Tasting Intown: A review of Tiny Lou’s

Tartare and toast points at Tiny Lou’s.

The lovely and astute Karen Head gave a “first look” review of Tiny Lou’s at the recently reopened Hotel Clermont back in August, so be sure to read it at this link. I like having dinner with her because we focus on different things in a meal and she always opens my eyes to an unexpected angle. She handles the cheese plate while I deal with the chocolate. She makes note of the silver while I scrutinize the service. Her husband always gets steak and my wife always gets pork. As far as double dates go, we make a good reviewing team.

In this case, we agree mightily on the merits of a mille crepe—that thirtyish-layer gem of a creamy dessert that Tiny Lou’s refers to as a crepe suzette cake to emphasize its orange flavor over its precise construction. As far as French pastry, the mille crepe’s delicate stack is pretty advanced and Tiny Lou’s version rises to the challenge.

One place where we disagree is the Clermont sauce you can get with the fries. Karen says the classic, skinny cut fries need no accoutrement, whereas I think this sauce appropriately enhances a wide variety of things on the menu. There’s a dash of foie gras in addition to the jus there so it highlights the savory tones in any dish not unlike soy sauce would. Of course, I’m a sucker for a sauce—perhaps because my knowledge of French cuisine derives primarily from living in Louisiana, whereas Karen’s comes from actually spending time in France.

Crudites with green goddess dressing.

Another great sauce on the menu is the green goddess dressing found on the side of the seasonal crudites, which are themselves daringly thrust at odd angles into a pile of shaved ice. It’s a beautiful display well beyond your average carrot and celery stick pile, staying properly chilled while the table picks at it. For those going harder on the appetizers, the beef tartare has exemplary toast points. The protein is bound in a very balanced way, more thyme and capers than mustard seed, so the flavor of the meat is not overpowered.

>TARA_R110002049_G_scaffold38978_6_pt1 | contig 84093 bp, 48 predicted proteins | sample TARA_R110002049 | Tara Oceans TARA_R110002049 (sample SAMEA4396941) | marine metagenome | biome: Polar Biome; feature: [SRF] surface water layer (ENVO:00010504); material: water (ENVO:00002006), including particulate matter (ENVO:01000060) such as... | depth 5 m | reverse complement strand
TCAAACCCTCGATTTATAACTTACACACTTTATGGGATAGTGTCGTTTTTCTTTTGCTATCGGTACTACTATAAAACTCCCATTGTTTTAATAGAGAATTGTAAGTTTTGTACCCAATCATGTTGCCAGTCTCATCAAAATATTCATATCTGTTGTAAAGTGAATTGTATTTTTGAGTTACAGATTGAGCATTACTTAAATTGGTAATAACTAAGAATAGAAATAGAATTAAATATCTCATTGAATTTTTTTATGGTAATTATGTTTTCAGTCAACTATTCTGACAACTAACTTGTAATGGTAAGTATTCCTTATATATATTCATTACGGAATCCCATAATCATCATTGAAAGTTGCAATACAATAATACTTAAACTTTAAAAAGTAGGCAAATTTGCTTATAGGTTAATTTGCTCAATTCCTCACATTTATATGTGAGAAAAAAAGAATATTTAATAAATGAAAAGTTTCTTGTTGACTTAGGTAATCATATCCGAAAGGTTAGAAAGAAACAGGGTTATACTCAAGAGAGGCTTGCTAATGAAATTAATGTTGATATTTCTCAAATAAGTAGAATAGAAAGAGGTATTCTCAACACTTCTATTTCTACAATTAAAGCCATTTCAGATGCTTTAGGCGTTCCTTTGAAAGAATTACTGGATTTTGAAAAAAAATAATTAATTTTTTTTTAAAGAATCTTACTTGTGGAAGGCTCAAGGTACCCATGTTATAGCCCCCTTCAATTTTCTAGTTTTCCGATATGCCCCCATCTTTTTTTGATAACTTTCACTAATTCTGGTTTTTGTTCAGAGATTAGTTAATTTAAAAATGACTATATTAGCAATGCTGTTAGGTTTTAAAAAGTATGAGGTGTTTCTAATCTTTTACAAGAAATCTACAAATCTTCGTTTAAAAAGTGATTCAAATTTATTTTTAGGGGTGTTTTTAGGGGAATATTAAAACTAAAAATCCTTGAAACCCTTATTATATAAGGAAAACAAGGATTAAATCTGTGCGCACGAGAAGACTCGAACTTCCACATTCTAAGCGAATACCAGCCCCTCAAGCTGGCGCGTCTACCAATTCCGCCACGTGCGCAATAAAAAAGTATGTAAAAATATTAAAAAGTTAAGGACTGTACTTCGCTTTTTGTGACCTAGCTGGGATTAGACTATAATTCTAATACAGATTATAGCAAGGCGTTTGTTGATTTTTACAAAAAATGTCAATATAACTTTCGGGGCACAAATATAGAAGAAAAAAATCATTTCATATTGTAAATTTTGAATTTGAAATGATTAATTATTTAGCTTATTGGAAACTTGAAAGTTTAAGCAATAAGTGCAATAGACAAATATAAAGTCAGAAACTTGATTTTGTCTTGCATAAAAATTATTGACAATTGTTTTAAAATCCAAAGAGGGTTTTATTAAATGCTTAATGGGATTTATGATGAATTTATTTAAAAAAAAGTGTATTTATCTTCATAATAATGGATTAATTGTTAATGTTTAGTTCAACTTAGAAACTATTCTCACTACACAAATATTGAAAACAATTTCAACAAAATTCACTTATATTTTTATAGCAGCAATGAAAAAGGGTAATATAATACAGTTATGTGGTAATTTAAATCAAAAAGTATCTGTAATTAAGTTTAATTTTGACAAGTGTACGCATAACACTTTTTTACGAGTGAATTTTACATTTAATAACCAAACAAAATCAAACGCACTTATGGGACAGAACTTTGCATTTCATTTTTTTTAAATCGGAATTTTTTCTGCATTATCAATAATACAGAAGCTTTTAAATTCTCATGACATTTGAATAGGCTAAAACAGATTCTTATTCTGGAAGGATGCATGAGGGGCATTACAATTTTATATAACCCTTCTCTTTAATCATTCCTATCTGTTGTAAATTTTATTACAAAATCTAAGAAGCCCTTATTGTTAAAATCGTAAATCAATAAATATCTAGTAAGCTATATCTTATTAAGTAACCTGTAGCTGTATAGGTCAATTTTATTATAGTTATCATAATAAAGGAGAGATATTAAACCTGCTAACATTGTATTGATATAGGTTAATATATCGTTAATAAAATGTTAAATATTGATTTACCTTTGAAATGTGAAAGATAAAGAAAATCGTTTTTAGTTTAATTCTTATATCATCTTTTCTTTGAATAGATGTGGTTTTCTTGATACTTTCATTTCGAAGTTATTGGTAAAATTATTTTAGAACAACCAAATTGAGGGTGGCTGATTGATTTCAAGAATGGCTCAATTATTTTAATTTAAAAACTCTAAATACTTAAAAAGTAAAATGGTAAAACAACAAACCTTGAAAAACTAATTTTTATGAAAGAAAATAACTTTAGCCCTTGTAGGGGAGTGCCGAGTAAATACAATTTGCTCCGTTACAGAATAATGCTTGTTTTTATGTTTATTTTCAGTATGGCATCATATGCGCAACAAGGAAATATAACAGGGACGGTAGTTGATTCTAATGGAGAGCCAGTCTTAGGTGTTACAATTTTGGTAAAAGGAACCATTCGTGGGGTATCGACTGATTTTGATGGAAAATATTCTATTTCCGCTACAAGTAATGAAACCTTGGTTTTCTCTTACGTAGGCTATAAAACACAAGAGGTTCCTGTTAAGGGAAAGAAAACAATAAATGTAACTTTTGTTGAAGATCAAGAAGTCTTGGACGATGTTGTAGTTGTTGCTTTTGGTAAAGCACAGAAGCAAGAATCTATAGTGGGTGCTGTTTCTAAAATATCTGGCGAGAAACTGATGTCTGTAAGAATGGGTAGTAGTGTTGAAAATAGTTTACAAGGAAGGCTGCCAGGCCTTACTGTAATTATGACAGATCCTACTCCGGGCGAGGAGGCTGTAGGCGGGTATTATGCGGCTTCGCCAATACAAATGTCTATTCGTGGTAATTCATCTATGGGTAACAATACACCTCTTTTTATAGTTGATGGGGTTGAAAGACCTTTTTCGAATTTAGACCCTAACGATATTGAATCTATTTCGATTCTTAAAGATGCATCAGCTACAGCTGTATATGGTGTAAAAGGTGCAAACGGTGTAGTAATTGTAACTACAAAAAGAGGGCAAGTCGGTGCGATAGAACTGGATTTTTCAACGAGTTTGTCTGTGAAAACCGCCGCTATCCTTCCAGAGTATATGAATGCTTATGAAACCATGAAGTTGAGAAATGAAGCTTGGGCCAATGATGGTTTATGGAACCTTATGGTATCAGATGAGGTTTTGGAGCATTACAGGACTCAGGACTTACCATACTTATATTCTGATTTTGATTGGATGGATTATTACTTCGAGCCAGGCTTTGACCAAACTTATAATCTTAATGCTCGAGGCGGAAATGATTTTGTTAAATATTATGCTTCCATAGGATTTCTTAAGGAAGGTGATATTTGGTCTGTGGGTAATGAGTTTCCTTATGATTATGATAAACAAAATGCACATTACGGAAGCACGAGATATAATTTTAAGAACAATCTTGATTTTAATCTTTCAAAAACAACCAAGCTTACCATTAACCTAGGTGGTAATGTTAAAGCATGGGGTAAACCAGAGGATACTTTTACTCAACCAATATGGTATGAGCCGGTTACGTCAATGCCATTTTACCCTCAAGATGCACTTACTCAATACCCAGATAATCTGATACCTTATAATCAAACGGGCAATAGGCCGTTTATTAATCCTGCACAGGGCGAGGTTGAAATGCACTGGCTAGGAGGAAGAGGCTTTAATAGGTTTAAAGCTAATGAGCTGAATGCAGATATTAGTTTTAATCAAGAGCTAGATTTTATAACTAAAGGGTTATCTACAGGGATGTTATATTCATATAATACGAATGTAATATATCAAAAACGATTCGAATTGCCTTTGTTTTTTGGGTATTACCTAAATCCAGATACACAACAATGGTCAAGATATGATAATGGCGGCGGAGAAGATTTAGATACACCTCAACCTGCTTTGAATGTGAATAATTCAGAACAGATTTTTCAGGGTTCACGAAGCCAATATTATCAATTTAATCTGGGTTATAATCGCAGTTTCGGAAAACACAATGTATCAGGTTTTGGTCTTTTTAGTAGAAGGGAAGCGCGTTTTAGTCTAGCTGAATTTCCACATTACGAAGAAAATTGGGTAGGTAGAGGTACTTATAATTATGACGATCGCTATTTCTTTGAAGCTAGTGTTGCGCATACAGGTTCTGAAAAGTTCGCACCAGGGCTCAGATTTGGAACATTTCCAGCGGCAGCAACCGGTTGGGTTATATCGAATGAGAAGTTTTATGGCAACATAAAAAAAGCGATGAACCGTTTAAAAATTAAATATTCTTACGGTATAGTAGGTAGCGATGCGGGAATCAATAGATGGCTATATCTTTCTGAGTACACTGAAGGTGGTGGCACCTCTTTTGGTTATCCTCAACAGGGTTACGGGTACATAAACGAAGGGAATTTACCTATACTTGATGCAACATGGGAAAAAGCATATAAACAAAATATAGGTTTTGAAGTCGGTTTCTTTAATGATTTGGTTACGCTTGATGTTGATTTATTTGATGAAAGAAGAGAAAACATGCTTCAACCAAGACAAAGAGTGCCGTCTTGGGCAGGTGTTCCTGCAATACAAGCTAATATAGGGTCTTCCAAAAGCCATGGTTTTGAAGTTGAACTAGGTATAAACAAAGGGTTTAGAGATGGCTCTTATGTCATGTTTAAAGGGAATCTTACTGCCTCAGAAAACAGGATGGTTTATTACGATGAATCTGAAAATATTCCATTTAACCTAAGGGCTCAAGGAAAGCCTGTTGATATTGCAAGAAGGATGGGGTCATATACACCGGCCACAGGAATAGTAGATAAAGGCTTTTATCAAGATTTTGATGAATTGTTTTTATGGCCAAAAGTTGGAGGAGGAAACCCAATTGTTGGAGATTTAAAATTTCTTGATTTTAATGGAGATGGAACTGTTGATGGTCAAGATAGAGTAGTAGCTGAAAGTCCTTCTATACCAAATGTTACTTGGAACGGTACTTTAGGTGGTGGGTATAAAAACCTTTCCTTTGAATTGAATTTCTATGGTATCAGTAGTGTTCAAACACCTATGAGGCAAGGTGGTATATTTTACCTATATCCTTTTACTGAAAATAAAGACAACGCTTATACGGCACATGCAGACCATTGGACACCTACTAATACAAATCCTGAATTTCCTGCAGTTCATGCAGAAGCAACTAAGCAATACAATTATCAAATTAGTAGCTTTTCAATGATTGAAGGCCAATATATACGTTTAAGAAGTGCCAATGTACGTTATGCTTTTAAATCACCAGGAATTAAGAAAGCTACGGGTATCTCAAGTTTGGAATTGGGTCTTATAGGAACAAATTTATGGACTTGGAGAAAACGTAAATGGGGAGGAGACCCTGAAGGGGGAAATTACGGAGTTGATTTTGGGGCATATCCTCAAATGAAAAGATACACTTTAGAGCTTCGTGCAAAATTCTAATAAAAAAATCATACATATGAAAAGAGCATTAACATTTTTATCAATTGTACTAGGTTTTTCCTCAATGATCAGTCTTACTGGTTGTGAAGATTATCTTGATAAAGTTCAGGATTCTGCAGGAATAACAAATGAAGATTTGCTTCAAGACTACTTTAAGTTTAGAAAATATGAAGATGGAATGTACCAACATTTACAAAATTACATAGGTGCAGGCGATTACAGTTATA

The one time I did go to France, the thing I loved most was the quality of the butter on every table. Especially if you’re tucking in to Tiny Lou’s because you’ve got quite a long night of merriment ahead, please do get the brioche bread service and set up a delicious base layer before you do damage to your gut with whatever else lies ahead. The flaky crust and fluffy insides are divine. You’ll want to order loaves upon loaves of it, with the salt flakes smartly topping the bread itself rather than melting uselessly into the butter. Even topping it with a lot of good, soft butter, the bread is not too sweet to appear at the beginning of the meal.

For entrees, the burger and the trout are both decent, but the big winner was the pork chop. I hereby declare that all pork chops served in restaurants should be cooked sous-vide. That means it gets cooked in a big plastic bag in a gently steaming water bath. Not an iota of flavor evaporates by this method, and the tenderness of the result is unparalleled. This pork chops comes with an innovative, rolled up version of ratatouille and a corn soufflé that is practically worthy of the dessert menu.

Pork chop

On the actual dessert menu, definitely hit the mille crepe if you’ve never had one before. In the chocolate family, the best of several good options is the Moulin Rouge, so named for its cherry bavarois (think gelatin no-bake mousse) on top of chocolate cake with a bit of lime-sage sorbet on the side to cut all the sweetness. It’s both beautiful to look at and delicious to eat.

There were many decent cocktails that were not exactly innovative but that had terrific names like “twigg & carries.” If you’re bracing for a long night with your buddy who is already a bit too wobbly, I recommend subbing in a zero-proof “virgin & tonic” from their mocktail menu—so much juniper in there your buddy may not even realize he’s ginless.

Karen went to dinner at Tiny Lou’s at proper dinnertime on a Tuesday. I went at early bird hour on a Friday, when service is far more likely to be haphazard and crabby—yet it was not at all. Every server was punctual and game for any chattiness. Many will gladly regale you with tales of how haunted the place is. As the lights dimmed and we approached the end of our meal, a huge, rowdy birthday party got seated next to us and our server has no trouble wrangling them without so much as an eye roll. Blessedly, the service at Tiny Lou’s is all Southern and not a bit French.

Tiny Lou’s is located inside the Hotel Clermont, 789 Pone de Leon Ave. in Poncey-Highland. Visit tinylous.com for more information.

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